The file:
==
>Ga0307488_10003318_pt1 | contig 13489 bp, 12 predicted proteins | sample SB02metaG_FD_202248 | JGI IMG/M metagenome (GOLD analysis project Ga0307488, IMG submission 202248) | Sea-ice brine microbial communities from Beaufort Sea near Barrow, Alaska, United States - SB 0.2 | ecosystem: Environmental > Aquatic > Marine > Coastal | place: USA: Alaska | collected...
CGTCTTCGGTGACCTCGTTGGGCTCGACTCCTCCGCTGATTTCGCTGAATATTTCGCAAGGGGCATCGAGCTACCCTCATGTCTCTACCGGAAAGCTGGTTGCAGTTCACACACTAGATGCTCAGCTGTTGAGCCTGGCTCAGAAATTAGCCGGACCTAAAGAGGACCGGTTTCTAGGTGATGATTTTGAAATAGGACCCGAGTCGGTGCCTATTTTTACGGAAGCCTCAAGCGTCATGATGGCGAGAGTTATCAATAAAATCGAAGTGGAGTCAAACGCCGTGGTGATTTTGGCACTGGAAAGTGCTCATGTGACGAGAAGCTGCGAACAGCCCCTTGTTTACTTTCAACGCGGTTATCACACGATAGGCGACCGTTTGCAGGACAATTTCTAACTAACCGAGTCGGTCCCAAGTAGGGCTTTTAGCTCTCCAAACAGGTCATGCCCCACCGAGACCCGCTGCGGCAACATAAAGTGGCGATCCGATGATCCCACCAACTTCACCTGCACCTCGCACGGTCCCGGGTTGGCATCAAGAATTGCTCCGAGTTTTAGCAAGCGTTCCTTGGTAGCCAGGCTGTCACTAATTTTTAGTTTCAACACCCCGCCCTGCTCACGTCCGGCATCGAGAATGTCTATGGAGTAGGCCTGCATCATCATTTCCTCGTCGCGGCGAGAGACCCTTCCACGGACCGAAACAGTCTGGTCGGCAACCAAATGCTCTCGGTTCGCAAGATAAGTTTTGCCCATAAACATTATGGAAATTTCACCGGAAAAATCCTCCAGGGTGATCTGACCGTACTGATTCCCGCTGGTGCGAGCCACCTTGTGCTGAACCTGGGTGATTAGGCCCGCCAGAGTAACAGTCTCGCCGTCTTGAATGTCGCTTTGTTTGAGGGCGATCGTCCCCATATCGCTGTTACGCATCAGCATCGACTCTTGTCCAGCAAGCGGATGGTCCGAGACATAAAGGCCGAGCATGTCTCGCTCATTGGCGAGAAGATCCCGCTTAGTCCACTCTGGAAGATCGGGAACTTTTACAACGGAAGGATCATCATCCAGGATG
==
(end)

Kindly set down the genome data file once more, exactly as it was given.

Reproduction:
>Ga0307488_10003318_pt1 | contig 13489 bp, 12 predicted proteins | sample SB02metaG_FD_202248 | JGI IMG/M metagenome (GOLD analysis project Ga0307488, IMG submission 202248) | Sea-ice brine microbial communities from Beaufort Sea near Barrow, Alaska, United States - SB 0.2 | ecosystem: Environmental > Aquatic > Marine > Coastal | place: USA: Alaska | collected...
CGTCTTCGGTGACCTCGTTGGGCTCGACTCCTCCGCTGATTTCGCTGAATATTTCGCAAGGGGCATCGAGCTACCCTCATGTCTCTACCGGAAAGCTGGTTGCAGTTCACACACTAGATGCTCAGCTGTTGAGCCTGGCTCAGAAATTAGCCGGACCTAAAGAGGACCGGTTTCTAGGTGATGATTTTGAAATAGGACCCGAGTCGGTGCCTATTTTTACGGAAGCCTCAAGCGTCATGATGGCGAGAGTTATCAATAAAATCGAAGTGGAGTCAAACGCCGTGGTGATTTTGGCACTGGAAAGTGCTCATGTGACGAGAAGCTGCGAACAGCCCCTTGTTTACTTTCAACGCGGTTATCACACGATAGGCGACCGTTTGCAGGACAATTTCTAACTAACCGAGTCGGTCCCAAGTAGGGCTTTTAGCTCTCCAAACAGGTCATGCCCCACCGAGACCCGCTGCGGCAACATAAAGTGGCGATCCGATGATCCCACCAACTTCACCTGCACCTCGCACGGTCCCGGGTTGGCATCAAGAATTGCTCCGAGTTTTAGCAAGCGTTCCTTGGTAGCCAGGCTGTCACTAATTTTTAGTTTCAACACCCCGCCCTGCTCACGTCCGGCATCGAGAATGTCTATGGAGTAGGCCTGCATCATCATTTCCTCGTCGCGGCGAGAGACCCTTCCACGGACCGAAACAGTCTGGTCGGCAACCAAATGCTCTCGGTTCGCAAGATAAGTTTTGCCCATAAACATTATGGAAATTTCACCGGAAAAATCCTCCAGGGTGATCTGACCGTACTGATTCCCGCTGGTGCGAGCCACCTTGTGCTGAACCTGGGTGATTAGGCCCGCCAGAGTAACAGTCTCGCCGTCTTGAATGTCGCTTTGTTTGAGGGCGATCGTCCCCATATCGCTGTTACGCATCAGCATCGACTCTTGTCCAGCAAGCGGATGGTCCGAGACATAAAGGCCGAGCATGTCTCGCTCATTGGCGAGAAGATCCCGCTTAGTCCACTCTGGAAGATCGGGAACTTTTACAACGGAAGGATCATCATCCAGGATG